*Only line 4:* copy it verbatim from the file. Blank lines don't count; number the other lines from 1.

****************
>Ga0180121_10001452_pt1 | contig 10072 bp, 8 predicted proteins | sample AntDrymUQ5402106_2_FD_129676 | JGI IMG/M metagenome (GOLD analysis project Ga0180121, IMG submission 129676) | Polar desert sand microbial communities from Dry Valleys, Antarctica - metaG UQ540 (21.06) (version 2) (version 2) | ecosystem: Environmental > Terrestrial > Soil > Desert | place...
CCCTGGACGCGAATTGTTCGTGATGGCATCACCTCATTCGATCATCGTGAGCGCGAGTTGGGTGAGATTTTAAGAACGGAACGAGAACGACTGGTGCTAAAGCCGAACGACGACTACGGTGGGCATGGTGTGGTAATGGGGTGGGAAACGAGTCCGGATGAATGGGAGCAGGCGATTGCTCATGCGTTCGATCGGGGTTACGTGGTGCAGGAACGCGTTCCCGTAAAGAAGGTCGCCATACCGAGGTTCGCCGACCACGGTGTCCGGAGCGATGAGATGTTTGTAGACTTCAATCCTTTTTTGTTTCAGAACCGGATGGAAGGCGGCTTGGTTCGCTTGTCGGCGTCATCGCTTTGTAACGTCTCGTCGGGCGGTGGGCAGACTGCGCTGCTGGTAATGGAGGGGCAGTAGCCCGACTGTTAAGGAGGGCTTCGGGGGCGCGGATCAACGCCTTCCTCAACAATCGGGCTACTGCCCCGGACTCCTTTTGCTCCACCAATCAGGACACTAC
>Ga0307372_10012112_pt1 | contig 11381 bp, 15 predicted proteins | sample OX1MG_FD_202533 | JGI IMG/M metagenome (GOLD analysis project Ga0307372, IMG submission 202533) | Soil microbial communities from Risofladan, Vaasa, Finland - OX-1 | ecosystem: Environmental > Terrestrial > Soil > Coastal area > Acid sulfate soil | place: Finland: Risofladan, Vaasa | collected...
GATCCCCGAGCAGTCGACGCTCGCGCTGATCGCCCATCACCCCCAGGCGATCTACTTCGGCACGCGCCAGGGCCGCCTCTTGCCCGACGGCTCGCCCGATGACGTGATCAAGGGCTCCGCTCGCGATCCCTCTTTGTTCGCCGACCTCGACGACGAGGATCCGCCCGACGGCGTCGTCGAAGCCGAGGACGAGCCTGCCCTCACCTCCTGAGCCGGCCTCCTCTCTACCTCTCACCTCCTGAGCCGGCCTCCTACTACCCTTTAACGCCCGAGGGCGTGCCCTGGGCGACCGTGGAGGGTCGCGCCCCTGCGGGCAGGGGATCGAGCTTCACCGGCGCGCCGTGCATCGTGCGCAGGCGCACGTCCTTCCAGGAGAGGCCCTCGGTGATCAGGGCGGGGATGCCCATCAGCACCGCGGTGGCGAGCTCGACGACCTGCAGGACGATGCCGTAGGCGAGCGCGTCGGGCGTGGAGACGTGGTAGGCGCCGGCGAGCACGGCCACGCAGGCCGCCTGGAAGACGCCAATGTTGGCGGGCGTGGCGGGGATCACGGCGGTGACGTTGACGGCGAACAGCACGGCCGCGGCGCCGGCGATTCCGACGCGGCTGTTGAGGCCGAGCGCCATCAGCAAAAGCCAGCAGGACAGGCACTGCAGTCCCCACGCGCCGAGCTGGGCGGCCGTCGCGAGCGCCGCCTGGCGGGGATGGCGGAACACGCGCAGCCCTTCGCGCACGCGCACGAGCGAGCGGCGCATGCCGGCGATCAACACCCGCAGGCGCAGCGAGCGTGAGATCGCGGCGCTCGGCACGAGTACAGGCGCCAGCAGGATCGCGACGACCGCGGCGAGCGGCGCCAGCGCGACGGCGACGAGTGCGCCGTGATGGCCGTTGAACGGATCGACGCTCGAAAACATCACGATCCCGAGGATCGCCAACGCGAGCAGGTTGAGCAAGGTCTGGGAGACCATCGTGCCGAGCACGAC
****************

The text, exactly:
GATCCCCGAGCAGTCGACGCTCGCGCTGATCGCCCATCACCCCCAGGCGATCTACTTCGGCACGCGCCAGGGCCGCCTCTTGCCCGACGGCTCGCCCGATGACGTGATCAAGGGCTCCGCTCGCGATCCCTCTTTGTTCGCCGACCTCGACGACGAGGATCCGCCCGACGGCGTCGTCGAAGCCGAGGACGAGCCTGCCCTCACCTCCTGAGCCGGCCTCCTCTCTACCTCTCACCTCCTGAGCCGGCCTCCTACTACCCTTTAACGCCCGAGGGCGTGCCCTGGGCGACCGTGGAGGGTCGCGCCCCTGCGGGCAGGGGATCGAGCTTCACCGGCGCGCCGTGCATCGTGCGCAGGCGCACGTCCTTCCAGGAGAGGCCCTCGGTGATCAGGGCGGGGATGCCCATCAGCACCGCGGTGGCGAGCTCGACGACCTGCAGGACGATGCCGTAGGCGAGCGCGTCGGGCGTGGAGACGTGGTAGGCGCCGGCGAGCACGGCCACGCAGGCCGCCTGGAAGACGCCAATGTTGGCGGGCGTGGCGGGGATCACGGCGGTGACGTTGACGGCGAACAGCACGGCCGCGGCGCCGGCGATTCCGACGCGGCTGTTGAGGCCGAGCGCCATCAGCAAAAGCCAGCAGGACAGGCACTGCAGTCCCCACGCGCCGAGCTGGGCGGCCGTCGCGAGCGCCGCCTGGCGGGGATGGCGGAACACGCGCAGCCCTTCGCGCACGCGCACGAGCGAGCGGCGCATGCCGGCGATCAACACCCGCAGGCGCAGCGAGCGTGAGATCGCGGCGCTCGGCACGAGTACAGGCGCCAGCAGGATCGCGACGACCGCGGCGAGCGGCGCCAGCGCGACGGCGACGAGTGCGCCGTGATGGCCGTTGAACGGATCGACGCTCGAAAACATCACGATCCCGAGGATCGCCAACGCGAGCAGGTTGAGCAAGGTCTGGGAGACCATCGTGCCGAGCACGAC